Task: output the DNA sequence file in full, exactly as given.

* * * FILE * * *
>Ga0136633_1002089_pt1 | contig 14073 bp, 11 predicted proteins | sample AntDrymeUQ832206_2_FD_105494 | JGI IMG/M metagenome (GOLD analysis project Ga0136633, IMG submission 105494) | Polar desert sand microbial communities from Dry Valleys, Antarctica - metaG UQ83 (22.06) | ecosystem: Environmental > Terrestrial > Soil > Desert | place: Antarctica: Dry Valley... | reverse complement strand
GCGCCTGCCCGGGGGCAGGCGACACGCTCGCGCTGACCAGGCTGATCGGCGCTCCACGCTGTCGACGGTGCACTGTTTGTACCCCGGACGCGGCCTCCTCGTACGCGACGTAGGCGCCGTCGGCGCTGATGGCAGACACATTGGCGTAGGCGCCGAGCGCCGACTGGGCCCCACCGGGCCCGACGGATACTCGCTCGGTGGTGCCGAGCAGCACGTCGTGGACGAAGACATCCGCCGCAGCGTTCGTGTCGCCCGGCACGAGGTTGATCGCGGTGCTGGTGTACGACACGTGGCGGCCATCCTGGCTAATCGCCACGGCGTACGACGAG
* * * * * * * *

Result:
>Ga0136633_1002089_pt1 | contig 14073 bp, 11 predicted proteins | sample AntDrymeUQ832206_2_FD_105494 | JGI IMG/M metagenome (GOLD analysis project Ga0136633, IMG submission 105494) | Polar desert sand microbial communities from Dry Valleys, Antarctica - metaG UQ83 (22.06) | ecosystem: Environmental > Terrestrial > Soil > Desert | place: Antarctica: Dry Valley... | reverse complement strand
GCGCCTGCCCGGGGGCAGGCGACACGCTCGCGCTGACCAGGCTGATCGGCGCTCCACGCTGTCGACGGTGCACTGTTTGTACCCCGGACGCGGCCTCCTCGTACGCGACGTAGGCGCCGTCGGCGCTGATGGCAGACACATTGGCGTAGGCGCCGAGCGCCGACTGGGCCCCACCGGGCCCGACGGATACTCGCTCGGTGGTGCCGAGCAGCACGTCGTGGACGAAGACATCCGCCGCAGCGTTCGTGTCGCCCGGCACGAGGTTGATCGCGGTGCTGGTGTACGACACGTGGCGGCCATCCTGGCTAATCGCCACGGCGTACGACGAG